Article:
While New Jersey is know for its industrial production, favorable tax laws and Atlantic City gambling, the state's wine history is often overlooked. Wine production dates back to 1758 when Great Britain’s Royal Society offered a £200 prize to any colonist in the state who could produce wine that the society considered acceptable. Two residents, William Alexander and Edward Antill, accepted the challenge and produced wine to the likings of the British Royal Society of Arts. Both gentlemen were awarded the prize and so began New Jersey's history of wine. Most of the wine production remains within the state and is sold direcly out of the wineries, however visiting the region is sure to provide a fun day out.
As a wine consumer in the NJ area the GSWGA is an amazing resource. The group has a mobile app that maps out all the wineries in the state and provides navigation to each. The app is also the main interface used to participate in the association Passport Program that awards visitors who check into all wineries in the state the chance to win a grand trip for two! This year's trip destination is Spain (last year's was Portugal) and guests have up to May 15 to complete their visits (download it here). It's not difficult to want to visit some of these wineries since they host recurring events such as: Girls Night Out, which combines yoga, music, food, and wine hosted at Laurita Winery, or Music and Merlot, which has a jazz happy hour at Hopewell Valley Vineyards during the weekend.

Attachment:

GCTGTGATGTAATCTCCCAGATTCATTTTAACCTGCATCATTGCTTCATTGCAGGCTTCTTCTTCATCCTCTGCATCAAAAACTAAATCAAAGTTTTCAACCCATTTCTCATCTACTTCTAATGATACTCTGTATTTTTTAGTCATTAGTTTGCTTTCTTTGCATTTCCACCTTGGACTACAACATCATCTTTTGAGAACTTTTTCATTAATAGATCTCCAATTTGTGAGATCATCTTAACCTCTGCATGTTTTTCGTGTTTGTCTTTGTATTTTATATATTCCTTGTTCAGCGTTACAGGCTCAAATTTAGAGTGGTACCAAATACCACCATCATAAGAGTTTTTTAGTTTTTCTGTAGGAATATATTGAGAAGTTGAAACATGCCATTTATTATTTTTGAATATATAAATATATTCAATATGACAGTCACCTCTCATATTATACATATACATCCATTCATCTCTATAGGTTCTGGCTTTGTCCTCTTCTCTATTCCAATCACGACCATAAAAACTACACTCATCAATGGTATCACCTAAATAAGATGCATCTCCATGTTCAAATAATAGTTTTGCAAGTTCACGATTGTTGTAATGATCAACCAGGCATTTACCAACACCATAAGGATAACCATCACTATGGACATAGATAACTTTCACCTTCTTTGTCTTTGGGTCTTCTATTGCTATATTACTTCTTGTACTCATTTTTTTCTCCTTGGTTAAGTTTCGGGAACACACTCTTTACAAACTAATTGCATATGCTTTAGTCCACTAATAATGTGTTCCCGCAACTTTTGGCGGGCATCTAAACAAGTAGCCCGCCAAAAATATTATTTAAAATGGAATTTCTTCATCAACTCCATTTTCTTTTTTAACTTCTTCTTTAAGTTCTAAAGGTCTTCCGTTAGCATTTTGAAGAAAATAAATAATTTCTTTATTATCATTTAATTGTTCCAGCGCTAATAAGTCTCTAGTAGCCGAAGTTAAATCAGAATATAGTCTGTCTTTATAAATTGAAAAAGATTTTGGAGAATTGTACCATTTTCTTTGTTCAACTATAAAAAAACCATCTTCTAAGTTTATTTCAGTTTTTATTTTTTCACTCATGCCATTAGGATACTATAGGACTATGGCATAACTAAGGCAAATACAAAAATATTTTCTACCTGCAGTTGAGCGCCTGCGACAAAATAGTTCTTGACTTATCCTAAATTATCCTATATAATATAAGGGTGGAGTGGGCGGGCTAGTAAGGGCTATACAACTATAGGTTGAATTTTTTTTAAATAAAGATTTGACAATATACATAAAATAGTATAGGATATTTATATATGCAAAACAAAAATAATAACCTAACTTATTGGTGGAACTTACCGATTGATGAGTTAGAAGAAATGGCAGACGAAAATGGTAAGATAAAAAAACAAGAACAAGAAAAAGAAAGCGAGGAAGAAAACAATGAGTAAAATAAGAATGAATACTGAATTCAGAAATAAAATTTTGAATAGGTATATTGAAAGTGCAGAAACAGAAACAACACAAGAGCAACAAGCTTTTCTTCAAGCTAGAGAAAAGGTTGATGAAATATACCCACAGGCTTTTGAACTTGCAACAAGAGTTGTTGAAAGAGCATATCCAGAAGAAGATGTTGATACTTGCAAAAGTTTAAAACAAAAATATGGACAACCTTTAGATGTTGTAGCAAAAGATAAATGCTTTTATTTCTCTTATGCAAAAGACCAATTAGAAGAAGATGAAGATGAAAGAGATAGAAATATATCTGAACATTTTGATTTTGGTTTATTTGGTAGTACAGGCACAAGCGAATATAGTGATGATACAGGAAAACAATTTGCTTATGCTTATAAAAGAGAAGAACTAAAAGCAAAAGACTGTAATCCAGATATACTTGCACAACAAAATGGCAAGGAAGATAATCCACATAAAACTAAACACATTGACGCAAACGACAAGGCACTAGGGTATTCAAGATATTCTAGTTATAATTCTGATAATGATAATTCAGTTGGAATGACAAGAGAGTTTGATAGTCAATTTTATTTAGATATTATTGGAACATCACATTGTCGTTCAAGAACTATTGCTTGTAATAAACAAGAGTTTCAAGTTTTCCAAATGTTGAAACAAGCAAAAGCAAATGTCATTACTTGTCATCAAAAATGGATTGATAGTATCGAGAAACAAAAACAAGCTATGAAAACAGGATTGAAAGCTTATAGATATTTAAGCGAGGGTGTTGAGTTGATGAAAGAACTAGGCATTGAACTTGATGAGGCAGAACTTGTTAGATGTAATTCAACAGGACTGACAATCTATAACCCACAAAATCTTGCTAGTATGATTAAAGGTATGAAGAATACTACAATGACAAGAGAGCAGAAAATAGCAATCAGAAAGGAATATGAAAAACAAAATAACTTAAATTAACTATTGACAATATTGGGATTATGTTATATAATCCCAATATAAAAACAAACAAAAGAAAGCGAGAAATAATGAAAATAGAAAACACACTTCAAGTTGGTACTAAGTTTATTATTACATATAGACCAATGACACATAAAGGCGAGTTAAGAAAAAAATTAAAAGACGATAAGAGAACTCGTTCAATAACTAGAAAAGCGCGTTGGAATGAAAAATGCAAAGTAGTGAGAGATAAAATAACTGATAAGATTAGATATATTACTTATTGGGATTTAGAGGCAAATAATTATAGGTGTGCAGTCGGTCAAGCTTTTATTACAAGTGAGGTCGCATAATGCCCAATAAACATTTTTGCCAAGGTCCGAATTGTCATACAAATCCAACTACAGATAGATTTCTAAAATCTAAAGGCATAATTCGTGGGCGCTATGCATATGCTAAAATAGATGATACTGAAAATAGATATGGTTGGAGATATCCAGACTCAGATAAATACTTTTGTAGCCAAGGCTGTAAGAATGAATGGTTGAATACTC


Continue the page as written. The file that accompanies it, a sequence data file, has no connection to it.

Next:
Today, the Garden State Wine Growers Association, GSWGA, represents more than 45 wineries in three designated American Viticulture Areas, AVA: Warren Hills, Central Delaware Valley and the Outer Coastal Plain. The state has varied climate profiles; from sandy soils and maritime climate in the south to a humid continental climate guarded by the Appalachians in the north. There is a great variety of grapes grown in the state but the most popular dry wine grapes are Cabernet Franc, Cabernet Sauvignon, and the less known Chambourcin for reds, and Chardonnay and Vidal Blanc for whites. Wines of these regions are commanding attention in competitions across the US such as the 2015 Finger Lakes International where the Valenzano Winery and Unionville Vineyards won Double Gold and Gold medals, respectively.
Great part of the success of the region comes from the support the GSWGA has provided to growers since its inception in 1984. The group seeks to educate and inform both the public and wine growers about the wine resources in the area. For example, the group works closely with the newly formed Rutgers Wine Grape Resource Center and Rutgers Agricultural Experimentation Station to educate the wine community on how to improve the quality and yield of grapes in the state (since 2002 the acres of wine production the state have more than doubled with more and more table grape farmers switching to wine production). In addition, the group maintains ties with local government entities and can provide support to those trying to understand government compliance issues when it relates to wine licensing and permitting processes.
New Jersey continues to mark its territory on the US wine map and meanwhile export of these wines continues to grow, locals and visitors alike can enjoy the wines on-site this summer.